From the publisher:

At the beginning of the Civil War, President Abraham Lincoln and his highest-ranking general, George B. McClellan, agreed that the United States must preserve the Union. Their differing strategies for accomplishing that goal, however, created constant conflict. In Lincoln and McClellan at War, Chester G. Hearn explores this troubled relationship, revealing its complexity and showing clearly why the two men—both inexperienced with war—eventually parted ways.

A staunch Democrat who never lost his acrimony toward Republicans—including the president—McClellan first observed Lincoln as an attorney representing the Illinois Central Railroad and immediately disliked him. This underlying bias followed thirty-five-year-old McClellan into his role as general-in-chief of the Union army. Lincoln, a man without military training, promoted McClellan on the advice of cabinet members and counted on “Little Mac” to whip the army into shape and end the war quickly. McClellan comported himself with great confidence and won Lincoln’s faith by brilliantly organizing the Army of the Potomac. Later, however, he lost Lincoln’s trust by refusing to send what he called “the best army on the planet” into battle. The more frustrated Lincoln grew with McClellan’s inaction, the more Lincoln studied authoritative works on military strategy and offered strategic combat advice to the general. McClellan resented the president’s suggestions and habitually deflected them. Ultimately, Lincoln removed McClellan for what the president termed “the slows.”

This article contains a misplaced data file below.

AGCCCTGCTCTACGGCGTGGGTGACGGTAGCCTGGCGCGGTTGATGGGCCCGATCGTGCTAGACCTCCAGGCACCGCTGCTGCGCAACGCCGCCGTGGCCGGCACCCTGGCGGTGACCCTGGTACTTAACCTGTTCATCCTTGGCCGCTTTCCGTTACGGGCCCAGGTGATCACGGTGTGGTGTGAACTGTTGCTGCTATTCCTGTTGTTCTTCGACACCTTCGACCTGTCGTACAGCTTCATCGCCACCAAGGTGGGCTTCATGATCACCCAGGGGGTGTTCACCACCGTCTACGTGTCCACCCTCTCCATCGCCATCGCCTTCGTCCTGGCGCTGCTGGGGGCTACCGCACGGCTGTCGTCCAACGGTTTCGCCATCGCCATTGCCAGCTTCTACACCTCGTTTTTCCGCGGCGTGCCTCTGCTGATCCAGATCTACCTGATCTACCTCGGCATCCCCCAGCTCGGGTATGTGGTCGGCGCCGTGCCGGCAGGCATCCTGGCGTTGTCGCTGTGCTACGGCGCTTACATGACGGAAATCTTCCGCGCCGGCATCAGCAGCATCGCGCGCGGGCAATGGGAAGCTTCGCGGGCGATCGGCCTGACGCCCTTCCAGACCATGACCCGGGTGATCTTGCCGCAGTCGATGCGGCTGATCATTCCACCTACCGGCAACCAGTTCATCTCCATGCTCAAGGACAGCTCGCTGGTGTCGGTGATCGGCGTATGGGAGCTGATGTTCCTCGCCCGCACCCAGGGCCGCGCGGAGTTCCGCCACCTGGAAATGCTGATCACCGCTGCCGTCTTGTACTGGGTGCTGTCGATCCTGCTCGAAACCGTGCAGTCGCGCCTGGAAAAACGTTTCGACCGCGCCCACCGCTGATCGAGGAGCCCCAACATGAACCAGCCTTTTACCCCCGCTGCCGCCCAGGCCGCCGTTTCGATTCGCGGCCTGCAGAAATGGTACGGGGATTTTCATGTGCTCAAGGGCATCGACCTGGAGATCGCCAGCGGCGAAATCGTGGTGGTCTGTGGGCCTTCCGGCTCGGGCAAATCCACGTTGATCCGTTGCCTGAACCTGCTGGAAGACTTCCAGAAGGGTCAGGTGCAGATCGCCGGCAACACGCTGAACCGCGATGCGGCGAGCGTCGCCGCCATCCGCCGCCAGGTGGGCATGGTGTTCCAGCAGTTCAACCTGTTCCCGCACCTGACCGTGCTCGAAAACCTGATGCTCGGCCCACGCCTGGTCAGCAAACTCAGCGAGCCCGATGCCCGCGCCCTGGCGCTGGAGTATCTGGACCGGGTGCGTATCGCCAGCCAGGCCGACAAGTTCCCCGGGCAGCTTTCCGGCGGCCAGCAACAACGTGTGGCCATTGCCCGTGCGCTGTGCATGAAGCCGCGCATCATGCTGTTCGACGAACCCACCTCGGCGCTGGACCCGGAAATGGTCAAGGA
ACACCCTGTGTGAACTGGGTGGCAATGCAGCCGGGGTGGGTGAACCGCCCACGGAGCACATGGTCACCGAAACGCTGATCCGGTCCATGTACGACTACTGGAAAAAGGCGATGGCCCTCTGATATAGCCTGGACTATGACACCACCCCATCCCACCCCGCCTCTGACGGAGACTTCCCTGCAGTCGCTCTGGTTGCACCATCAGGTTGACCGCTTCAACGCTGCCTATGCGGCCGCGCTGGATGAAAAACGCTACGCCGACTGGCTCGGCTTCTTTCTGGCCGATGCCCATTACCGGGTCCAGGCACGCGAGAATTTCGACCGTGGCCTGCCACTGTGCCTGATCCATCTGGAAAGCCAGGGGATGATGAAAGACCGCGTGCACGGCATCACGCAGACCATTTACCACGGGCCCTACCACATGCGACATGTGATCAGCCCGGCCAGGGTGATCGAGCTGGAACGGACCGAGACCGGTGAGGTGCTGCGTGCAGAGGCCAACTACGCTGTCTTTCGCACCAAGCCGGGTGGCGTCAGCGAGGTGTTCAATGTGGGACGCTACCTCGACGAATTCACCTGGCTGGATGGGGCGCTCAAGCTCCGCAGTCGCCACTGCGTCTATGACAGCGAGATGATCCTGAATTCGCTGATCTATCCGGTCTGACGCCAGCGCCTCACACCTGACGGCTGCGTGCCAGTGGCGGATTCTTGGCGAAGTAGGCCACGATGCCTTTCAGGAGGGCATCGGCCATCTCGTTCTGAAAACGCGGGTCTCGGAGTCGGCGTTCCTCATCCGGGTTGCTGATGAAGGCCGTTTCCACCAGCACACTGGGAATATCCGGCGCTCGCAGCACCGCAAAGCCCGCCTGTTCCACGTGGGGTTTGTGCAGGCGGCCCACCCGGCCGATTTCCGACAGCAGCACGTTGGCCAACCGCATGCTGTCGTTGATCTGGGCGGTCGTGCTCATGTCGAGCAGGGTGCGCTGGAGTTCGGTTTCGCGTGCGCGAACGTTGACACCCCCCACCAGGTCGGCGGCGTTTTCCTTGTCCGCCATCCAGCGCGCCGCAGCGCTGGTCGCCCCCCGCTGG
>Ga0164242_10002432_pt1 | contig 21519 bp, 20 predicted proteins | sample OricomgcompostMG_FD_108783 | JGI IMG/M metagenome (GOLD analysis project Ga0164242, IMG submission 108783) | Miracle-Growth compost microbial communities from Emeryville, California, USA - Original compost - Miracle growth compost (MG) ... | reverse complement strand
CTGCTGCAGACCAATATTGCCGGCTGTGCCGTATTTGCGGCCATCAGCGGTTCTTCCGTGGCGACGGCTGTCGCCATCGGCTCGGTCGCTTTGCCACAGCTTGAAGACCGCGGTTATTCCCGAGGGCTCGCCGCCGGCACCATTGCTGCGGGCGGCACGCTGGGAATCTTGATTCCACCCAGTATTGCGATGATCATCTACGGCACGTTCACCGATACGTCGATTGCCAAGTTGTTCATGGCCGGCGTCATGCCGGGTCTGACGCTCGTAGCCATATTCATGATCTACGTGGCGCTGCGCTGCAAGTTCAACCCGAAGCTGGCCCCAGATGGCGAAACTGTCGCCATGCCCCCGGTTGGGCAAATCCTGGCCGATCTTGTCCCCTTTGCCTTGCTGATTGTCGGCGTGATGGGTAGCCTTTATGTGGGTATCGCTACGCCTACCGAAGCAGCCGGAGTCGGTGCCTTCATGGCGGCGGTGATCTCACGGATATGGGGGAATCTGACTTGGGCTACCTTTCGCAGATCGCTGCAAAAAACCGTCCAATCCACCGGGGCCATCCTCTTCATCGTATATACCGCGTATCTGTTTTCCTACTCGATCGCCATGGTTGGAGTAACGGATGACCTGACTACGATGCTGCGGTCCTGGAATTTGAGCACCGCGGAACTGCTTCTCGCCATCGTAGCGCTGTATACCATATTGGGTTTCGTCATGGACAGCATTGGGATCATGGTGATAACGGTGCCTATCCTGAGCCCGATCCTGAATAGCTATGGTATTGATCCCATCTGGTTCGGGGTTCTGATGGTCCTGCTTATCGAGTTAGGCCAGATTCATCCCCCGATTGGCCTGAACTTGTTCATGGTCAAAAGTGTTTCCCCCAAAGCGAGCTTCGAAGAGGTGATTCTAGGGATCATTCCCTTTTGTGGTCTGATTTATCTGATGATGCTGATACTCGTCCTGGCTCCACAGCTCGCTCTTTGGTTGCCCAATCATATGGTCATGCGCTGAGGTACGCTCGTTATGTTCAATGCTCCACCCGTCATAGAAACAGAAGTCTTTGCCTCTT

According to Hearn, McClellan’s intransigence stemmed largely from his reluctance to fight offensively. Thoroughly schooled in European defensive tactics, McClellan preferred that approach to fighting the war. His commander-in-chief, on the other hand, had a preference for using offensive tactics. This compelling study of two important and diverse figures reveals how personality and politics prolonged the Civil War.